During World War II, Biddle used the Espionage Act of 1917 to attempt to shut down 'vermin publications'. This included Father Coughlin's publication entitled Social Justice. Biddle has also been "credited" with the creation of what became known later as the "Attorney General's List of Subversive Organizations"; in fact, this list was originally known as "The Biddle List". In the Biddle List, eleven front groups originating in the Communist Party of the United States of America (CPUSA) were singled out as being "subversive" and under the control of the Soviet Union. Unlike the later, more infamous Attorney General's List of Subversive Organizations, which contained both left and right-wing organizations, the Biddle List contained only left-wing organizations as well as civil rights organizations tied to the CPUSA.
Biddle List (1941)
- American League Against War and Fascism
- American League for Peace and Democracy
- American Peace Mobilization
- American Youth Congress
- League of American Writers
- National Committee for the Defense of Political Prisoners
- National Committee for Peoples Rights
- National Federation for Constitutional Liberties
- National Negro Congress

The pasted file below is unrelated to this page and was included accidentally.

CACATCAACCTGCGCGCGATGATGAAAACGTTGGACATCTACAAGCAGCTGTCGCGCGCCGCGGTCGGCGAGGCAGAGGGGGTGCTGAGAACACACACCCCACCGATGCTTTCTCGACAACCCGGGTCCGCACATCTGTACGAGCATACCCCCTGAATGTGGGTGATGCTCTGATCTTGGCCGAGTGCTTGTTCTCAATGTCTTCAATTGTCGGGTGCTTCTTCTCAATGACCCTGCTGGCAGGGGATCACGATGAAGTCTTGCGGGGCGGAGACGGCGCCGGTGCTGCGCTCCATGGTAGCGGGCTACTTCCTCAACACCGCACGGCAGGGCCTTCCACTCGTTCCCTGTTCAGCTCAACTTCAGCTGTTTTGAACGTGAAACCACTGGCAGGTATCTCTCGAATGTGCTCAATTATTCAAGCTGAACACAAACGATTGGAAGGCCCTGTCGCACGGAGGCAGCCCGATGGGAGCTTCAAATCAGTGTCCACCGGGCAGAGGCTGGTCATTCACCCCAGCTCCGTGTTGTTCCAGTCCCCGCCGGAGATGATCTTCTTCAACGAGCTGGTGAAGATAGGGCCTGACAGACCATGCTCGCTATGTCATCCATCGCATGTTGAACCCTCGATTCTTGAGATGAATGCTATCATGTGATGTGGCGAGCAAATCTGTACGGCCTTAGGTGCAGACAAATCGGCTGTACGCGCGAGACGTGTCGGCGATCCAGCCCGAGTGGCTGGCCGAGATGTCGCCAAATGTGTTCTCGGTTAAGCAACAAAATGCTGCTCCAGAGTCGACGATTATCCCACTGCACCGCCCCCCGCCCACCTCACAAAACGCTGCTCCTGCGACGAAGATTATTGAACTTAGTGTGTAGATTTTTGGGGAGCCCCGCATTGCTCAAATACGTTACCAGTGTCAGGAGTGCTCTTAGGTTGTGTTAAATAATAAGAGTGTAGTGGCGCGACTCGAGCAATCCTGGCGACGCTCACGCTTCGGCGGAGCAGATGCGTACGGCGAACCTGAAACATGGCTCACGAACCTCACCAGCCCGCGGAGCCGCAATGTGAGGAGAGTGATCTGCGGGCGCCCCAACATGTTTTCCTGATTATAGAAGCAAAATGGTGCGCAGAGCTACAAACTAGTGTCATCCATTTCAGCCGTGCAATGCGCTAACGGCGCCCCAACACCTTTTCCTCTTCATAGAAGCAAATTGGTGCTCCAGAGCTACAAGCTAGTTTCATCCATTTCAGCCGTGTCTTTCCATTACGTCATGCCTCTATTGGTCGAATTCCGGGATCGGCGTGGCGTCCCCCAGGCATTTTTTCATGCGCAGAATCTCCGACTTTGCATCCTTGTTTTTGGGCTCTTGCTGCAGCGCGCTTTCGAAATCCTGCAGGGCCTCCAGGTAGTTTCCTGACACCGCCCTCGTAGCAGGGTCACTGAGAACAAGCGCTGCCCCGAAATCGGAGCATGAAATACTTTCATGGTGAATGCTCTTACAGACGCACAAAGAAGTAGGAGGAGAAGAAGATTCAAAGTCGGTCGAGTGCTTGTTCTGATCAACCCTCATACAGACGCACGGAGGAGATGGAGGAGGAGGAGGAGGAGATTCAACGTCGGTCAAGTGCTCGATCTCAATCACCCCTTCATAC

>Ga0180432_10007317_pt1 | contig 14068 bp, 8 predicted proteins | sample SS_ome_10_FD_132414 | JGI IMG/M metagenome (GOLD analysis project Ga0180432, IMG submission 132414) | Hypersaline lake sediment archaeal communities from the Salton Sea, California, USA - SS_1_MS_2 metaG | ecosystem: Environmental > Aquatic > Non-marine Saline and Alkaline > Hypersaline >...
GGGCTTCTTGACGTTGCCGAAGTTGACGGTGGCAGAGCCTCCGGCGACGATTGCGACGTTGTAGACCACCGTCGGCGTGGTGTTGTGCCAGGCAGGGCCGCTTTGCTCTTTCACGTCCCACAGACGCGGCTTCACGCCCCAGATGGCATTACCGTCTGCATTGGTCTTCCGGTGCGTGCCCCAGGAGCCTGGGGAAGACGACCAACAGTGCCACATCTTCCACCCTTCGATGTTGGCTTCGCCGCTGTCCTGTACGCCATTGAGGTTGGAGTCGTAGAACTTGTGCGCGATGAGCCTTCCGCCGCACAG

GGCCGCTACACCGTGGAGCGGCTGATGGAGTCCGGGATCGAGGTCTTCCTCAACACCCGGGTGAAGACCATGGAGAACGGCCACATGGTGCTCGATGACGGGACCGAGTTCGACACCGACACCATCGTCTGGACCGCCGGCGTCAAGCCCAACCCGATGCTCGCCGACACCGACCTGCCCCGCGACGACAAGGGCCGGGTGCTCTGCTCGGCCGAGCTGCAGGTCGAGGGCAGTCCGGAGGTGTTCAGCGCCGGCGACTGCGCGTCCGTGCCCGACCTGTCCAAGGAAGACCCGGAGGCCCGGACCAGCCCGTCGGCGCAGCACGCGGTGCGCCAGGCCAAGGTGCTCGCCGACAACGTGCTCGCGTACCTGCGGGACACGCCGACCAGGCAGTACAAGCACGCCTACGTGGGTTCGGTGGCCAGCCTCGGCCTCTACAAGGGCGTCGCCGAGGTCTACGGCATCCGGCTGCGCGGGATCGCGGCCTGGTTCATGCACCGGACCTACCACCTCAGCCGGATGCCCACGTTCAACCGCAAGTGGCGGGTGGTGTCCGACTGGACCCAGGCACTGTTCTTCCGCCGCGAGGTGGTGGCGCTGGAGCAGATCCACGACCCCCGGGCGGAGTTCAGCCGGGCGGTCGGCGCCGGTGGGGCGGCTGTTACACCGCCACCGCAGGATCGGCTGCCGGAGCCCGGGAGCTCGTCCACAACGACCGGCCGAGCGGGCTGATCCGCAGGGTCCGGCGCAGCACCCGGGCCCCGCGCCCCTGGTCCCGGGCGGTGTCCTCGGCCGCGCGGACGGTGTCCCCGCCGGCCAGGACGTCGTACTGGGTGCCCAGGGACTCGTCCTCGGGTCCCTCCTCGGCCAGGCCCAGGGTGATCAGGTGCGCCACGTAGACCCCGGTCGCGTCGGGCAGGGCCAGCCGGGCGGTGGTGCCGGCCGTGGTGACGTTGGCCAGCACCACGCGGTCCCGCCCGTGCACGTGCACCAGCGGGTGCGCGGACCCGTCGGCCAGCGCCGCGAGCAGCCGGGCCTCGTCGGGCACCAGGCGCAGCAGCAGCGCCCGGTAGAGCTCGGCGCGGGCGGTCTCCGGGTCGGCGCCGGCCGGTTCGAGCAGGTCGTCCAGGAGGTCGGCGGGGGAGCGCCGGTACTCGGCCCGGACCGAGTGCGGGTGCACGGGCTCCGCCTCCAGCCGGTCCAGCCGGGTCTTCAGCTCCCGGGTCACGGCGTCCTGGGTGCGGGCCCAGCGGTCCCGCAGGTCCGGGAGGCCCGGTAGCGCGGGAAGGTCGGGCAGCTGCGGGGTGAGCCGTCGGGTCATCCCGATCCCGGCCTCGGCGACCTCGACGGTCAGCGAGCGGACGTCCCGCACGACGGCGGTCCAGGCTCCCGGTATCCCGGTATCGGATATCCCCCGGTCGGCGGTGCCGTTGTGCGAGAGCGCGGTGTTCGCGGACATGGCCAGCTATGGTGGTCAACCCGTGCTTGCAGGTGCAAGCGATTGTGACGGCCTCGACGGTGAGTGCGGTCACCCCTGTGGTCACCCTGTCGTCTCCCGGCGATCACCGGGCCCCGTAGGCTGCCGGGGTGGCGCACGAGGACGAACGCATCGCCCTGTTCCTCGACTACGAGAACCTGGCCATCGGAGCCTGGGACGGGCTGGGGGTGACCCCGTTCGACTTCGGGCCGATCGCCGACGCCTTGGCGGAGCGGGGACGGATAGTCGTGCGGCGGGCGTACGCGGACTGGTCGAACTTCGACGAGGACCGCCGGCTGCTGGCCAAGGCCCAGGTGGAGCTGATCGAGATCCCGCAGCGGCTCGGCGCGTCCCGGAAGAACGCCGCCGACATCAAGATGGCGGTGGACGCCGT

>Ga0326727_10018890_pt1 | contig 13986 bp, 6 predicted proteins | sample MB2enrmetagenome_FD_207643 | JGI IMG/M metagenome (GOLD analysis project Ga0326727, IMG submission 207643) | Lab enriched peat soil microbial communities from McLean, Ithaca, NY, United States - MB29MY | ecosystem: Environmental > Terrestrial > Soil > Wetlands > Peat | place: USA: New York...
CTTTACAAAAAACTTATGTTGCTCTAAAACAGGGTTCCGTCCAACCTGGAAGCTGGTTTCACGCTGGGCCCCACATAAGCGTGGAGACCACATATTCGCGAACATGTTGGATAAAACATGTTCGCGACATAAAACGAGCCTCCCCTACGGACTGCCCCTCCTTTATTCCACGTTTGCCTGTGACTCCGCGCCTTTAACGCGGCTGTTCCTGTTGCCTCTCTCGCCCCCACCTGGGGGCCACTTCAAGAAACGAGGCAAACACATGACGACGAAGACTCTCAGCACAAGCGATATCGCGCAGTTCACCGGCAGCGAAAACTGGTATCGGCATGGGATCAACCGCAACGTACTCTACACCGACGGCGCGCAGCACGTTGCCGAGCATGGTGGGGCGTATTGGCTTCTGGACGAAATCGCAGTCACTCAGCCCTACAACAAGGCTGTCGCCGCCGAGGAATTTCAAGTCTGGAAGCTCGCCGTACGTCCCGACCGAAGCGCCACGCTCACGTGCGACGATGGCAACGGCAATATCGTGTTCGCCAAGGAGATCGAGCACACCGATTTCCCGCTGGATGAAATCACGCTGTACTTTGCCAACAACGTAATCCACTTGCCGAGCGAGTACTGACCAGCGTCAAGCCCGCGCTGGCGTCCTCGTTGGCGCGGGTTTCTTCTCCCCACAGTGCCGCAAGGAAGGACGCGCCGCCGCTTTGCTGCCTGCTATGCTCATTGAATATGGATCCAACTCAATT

- Washington Cooperative Bookshop
- Washington Committee for Democratic Action
In 1942, Biddle was involved in a case where eight captured Nazi agents were tried by a military tribunal appointed by President Roosevelt for espionage and planning sabotage in the United States as part of Operation Pastorius. Lieutenant Colonel Kenneth Royall challenged Roosevelt's decision to prosecute the Germans in military tribunals, citing Ex parte Milligan (1866), a case in which the U.S. Supreme Court ruled that the federal government could not establish military tribunals to try civilians in areas where civilian courts were functioning, even during wartimes. Biddle responded that the Germans were not entitled to have access to civilian courts due to their status as unlawful combatants. This decision was upheld in Ex parte Quirin (1942) where the U.S. Supreme Court ruled that the military commission created to try the Germans was lawful. On August 3, 1942, all eight were found guilty and sentenced to death. Five days later, six of the eight were executed in the electric chair on the third floor of the District of Columbia jail. The other two were given prison terms as they willingly turned over their comrades to the FBI. In 1948, both men were released from prison and returned to Germany.